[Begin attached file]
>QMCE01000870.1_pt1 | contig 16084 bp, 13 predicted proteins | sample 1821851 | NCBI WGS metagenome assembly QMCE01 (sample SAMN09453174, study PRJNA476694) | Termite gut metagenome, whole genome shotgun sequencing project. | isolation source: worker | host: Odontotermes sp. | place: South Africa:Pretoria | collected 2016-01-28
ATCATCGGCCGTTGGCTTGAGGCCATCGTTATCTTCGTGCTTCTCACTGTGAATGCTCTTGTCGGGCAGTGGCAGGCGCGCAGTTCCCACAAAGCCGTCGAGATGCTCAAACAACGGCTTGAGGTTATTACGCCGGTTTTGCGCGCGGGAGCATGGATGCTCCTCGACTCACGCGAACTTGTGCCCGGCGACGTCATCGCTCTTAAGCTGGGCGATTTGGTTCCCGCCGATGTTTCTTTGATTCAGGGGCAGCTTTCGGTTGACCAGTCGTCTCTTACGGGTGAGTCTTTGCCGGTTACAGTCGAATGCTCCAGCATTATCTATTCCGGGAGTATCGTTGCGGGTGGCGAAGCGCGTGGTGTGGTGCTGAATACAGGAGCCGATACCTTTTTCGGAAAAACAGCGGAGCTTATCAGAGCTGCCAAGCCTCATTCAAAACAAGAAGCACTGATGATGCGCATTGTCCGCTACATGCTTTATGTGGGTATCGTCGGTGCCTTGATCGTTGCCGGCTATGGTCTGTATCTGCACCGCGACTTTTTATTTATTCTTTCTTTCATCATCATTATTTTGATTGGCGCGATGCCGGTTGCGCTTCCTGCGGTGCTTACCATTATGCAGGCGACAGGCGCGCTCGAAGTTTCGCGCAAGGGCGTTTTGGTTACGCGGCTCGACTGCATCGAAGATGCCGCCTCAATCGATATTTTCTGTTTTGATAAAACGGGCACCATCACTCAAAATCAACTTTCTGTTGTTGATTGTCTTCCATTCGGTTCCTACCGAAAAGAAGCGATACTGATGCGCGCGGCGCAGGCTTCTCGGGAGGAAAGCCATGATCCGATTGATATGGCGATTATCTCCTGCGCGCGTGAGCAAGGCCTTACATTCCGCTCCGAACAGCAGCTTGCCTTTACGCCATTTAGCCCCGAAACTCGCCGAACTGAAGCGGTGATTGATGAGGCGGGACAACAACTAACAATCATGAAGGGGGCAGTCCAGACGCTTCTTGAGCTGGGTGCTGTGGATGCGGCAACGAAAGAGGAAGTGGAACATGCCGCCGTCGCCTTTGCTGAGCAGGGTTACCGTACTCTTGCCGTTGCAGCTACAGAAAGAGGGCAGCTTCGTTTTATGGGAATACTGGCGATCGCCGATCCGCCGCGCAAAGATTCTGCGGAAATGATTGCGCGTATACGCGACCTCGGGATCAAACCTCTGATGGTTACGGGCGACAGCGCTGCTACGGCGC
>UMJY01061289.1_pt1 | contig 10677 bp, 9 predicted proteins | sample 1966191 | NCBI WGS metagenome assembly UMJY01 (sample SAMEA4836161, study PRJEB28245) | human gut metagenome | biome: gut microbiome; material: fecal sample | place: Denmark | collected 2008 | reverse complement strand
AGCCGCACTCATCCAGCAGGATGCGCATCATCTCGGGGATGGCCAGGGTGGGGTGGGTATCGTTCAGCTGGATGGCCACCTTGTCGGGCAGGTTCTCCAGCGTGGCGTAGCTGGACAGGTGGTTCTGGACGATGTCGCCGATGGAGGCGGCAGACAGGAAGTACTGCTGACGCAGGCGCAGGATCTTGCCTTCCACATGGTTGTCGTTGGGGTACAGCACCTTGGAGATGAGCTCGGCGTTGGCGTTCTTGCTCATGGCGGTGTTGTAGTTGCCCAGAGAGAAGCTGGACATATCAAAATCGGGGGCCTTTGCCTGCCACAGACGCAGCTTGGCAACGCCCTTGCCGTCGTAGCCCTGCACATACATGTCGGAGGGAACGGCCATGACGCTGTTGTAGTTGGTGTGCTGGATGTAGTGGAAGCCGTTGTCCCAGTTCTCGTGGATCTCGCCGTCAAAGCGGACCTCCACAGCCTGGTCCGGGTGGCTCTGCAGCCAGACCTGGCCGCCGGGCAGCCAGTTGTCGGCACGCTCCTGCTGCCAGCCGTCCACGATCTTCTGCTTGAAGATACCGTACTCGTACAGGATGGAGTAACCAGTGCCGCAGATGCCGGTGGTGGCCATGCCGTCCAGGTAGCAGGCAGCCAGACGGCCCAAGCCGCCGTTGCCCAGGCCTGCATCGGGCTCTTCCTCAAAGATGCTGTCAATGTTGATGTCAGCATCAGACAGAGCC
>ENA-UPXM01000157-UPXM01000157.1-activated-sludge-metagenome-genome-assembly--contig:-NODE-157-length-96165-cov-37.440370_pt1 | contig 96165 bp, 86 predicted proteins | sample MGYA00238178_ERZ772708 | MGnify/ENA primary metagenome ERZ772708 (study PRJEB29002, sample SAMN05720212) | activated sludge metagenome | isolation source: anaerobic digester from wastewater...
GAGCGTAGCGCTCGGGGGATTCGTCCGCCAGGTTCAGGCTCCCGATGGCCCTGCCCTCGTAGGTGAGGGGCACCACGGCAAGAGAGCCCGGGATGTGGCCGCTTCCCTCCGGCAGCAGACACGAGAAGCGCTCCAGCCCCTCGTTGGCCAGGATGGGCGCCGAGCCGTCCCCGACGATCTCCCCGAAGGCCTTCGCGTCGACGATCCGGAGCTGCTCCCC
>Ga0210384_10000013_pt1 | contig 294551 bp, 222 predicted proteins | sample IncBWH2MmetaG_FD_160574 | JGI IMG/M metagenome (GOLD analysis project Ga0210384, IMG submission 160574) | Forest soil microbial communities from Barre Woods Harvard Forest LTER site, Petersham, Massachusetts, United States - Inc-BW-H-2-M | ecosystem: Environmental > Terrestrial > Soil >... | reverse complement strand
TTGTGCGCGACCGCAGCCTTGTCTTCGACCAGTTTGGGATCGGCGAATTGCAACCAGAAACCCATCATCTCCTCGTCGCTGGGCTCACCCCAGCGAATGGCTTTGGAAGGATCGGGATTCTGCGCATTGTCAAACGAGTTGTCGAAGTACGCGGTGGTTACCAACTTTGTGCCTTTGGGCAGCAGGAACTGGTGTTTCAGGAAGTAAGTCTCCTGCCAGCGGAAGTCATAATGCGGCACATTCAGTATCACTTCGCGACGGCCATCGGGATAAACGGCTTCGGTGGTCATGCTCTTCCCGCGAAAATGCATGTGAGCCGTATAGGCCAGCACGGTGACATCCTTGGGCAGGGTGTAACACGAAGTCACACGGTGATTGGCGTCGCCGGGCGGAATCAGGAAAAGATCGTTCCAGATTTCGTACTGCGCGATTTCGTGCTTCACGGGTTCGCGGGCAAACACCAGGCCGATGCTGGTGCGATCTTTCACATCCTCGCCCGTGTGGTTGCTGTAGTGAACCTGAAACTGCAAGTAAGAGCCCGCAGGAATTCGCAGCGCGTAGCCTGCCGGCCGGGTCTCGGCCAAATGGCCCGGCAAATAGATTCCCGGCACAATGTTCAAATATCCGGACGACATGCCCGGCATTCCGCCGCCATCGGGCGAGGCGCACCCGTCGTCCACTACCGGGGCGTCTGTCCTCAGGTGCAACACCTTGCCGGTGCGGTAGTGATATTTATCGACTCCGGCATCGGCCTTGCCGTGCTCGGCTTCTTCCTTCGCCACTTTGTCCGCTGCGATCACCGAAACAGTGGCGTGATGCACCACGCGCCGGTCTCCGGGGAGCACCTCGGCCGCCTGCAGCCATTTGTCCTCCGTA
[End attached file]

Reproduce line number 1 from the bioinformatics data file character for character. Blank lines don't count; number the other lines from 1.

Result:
>QMCE01000870.1_pt1 | contig 16084 bp, 13 predicted proteins | sample 1821851 | NCBI WGS metagenome assembly QMCE01 (sample SAMN09453174, study PRJNA476694) | Termite gut metagenome, whole genome shotgun sequencing project. | isolation source: worker | host: Odontotermes sp. | place: South Africa:Pretoria | collected 2016-01-28